- Open the Environment Variables dialog. Getting here varies a bit between versions of Windows. In recent versions of Windows, you’ll want to open up the System control panel and go to “Advanced system settings” and then select Environment Variables. In Windows 10, you can get there pretty quickly by just hitting the Windows key and typing “environment” like in the screenshot.
- Decide if you care about user versus system level variables. Are you the only person who uses this system? Then go with user. Do you share this system with other devs or use multiple accounts for whatever reason? Go with system.
- Add a new variable called ANDROID_HOME and point it at wherever you installed android-sdk. As I mentioned before, I went with c:\devtools\Android\android-sdk.
- Add the Cygwin bin path to the end of the existing Path variable. Paths are separated by a semicolon (;) so you’ll end up adding something like “;C:\cygwin64\bin” to the end of the existing string. The End key on your keyboard is your friend at this point to get you to the end of the Path string quickly. Since you just installed node, you’ll likely see npm or nodejs appear as the last path element before adding Cygwin and that’s a good thing.
- Make sure the environment variables are set properly by opening a Command Prompt and running the following commands.
- If you have a Command Prompt already open, close it and open a new one. Otherwise the new environment variables won’t be available.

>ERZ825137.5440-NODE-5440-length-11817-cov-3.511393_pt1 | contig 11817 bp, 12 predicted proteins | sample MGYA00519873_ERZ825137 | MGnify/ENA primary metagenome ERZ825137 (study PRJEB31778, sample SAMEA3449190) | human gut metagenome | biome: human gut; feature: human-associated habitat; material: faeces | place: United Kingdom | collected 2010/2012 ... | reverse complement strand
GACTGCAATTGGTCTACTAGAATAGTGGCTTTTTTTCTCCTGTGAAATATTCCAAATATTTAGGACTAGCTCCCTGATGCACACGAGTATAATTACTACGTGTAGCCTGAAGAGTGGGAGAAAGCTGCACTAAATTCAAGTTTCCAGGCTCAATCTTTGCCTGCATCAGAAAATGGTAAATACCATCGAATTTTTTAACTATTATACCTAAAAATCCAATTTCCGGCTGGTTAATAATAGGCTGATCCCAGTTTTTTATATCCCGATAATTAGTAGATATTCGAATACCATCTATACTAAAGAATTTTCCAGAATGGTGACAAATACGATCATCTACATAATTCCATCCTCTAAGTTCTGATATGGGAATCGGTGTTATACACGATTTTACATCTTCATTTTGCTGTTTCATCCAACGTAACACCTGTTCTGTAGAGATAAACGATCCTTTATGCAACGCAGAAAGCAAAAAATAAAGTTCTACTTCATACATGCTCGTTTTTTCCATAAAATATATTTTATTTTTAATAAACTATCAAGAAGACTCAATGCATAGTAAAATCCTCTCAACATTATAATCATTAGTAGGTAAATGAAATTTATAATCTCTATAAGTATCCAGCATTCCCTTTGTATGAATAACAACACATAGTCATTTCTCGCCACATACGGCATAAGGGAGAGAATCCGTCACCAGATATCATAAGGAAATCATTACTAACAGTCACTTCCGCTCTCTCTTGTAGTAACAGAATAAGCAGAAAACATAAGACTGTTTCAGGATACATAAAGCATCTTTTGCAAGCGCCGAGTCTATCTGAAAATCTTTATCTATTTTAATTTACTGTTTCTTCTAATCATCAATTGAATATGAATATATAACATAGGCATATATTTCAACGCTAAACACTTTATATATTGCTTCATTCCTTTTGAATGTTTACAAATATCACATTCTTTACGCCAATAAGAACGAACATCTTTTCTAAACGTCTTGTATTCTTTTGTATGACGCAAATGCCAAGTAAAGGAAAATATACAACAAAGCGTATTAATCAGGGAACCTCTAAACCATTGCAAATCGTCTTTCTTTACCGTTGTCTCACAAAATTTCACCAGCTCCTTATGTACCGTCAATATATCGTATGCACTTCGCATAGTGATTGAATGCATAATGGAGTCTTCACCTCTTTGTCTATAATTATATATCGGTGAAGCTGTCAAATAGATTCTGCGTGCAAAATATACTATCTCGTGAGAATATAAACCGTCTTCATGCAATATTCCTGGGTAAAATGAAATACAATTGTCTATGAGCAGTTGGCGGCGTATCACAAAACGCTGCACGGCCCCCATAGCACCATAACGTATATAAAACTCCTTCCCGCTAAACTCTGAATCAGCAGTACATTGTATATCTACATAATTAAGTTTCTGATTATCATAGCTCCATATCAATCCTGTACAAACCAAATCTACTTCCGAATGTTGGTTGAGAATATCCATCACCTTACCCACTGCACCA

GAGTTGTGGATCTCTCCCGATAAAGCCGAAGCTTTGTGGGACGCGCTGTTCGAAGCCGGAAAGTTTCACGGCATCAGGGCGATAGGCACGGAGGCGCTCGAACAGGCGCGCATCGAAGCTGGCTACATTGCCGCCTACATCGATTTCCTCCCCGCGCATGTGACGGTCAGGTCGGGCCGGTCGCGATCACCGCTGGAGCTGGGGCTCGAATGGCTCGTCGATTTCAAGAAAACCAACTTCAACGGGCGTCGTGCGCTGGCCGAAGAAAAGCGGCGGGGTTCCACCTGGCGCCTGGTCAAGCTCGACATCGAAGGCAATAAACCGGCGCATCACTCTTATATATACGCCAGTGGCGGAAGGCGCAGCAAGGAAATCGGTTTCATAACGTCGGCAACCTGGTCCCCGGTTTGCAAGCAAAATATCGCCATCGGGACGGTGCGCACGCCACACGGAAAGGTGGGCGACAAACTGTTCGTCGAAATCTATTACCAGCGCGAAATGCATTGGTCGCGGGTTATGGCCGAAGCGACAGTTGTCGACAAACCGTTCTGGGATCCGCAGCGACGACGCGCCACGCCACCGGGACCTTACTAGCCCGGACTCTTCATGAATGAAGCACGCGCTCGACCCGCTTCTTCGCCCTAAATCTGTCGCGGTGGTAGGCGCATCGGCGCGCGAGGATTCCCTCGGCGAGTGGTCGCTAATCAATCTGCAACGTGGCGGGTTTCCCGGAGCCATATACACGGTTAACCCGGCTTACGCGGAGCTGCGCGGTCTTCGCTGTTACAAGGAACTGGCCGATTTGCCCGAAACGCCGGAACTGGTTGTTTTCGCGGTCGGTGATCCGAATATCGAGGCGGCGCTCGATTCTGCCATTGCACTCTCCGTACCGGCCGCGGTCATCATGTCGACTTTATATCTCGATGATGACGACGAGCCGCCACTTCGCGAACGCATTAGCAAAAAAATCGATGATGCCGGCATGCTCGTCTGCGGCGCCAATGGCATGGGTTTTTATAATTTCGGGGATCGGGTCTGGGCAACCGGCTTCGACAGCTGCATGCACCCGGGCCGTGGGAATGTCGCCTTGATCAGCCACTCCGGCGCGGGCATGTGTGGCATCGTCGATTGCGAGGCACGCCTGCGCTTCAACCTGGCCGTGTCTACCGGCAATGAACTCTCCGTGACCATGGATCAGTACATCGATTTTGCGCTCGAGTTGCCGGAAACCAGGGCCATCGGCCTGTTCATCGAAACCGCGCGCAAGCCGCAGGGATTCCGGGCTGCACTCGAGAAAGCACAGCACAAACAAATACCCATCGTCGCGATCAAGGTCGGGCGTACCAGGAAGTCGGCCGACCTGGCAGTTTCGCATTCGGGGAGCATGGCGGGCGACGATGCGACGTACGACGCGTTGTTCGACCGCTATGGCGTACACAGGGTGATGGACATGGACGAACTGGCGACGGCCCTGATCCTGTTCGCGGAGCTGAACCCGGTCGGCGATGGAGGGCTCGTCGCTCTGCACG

> set ANDROID_HOME
> sh --version
- You can see my output here.
Get the Android emulator configured
- In File Explorer, browse to <install location>\android-sdk\extras\intel\Hardware_Accelerated_Execution_Manager
- Run intelhaxm-android.exe. Remember that step earlier where you enabled virtualization in BIOS? This adds support for that to the Android emulator. This is optional but highly recommended.
- Run AVD Manager. The easiest way to do this is to hit the Start key and type “AVD Manager”.
- Click “Create…” to create a new Android emulator image.
- These are the settings I used for my image.
- I selected a relatively low resolution so it would fit on my screen better and have lower performance requirements.
- I selected Intel Atom for the CPU. The virtualization/haxm stuff from earlier is necessary to get this working. Feel free to select ARM if you are cool with the emulator running really slow.
- I selected “Skin with dynamic hardware controls” for Skin but any skin other than “No skin” will likely work for you. If you don’t select a skin, you won’t get the MENU button and so you won’t be able to reload the app when you make changes.
Install the react-native command line tool
You only need to do this once per system. This will add the react-native command line tool to globally (-g) to your Node.js install.
Open a Windows Command Prompt and type the following (it doesn’t matter where you are).
> npm install -g react-native-cli
If npm isn’t found, it probably means you didn’t listen back in the install step for node.js when I said make sure “Add to PATH” is checked.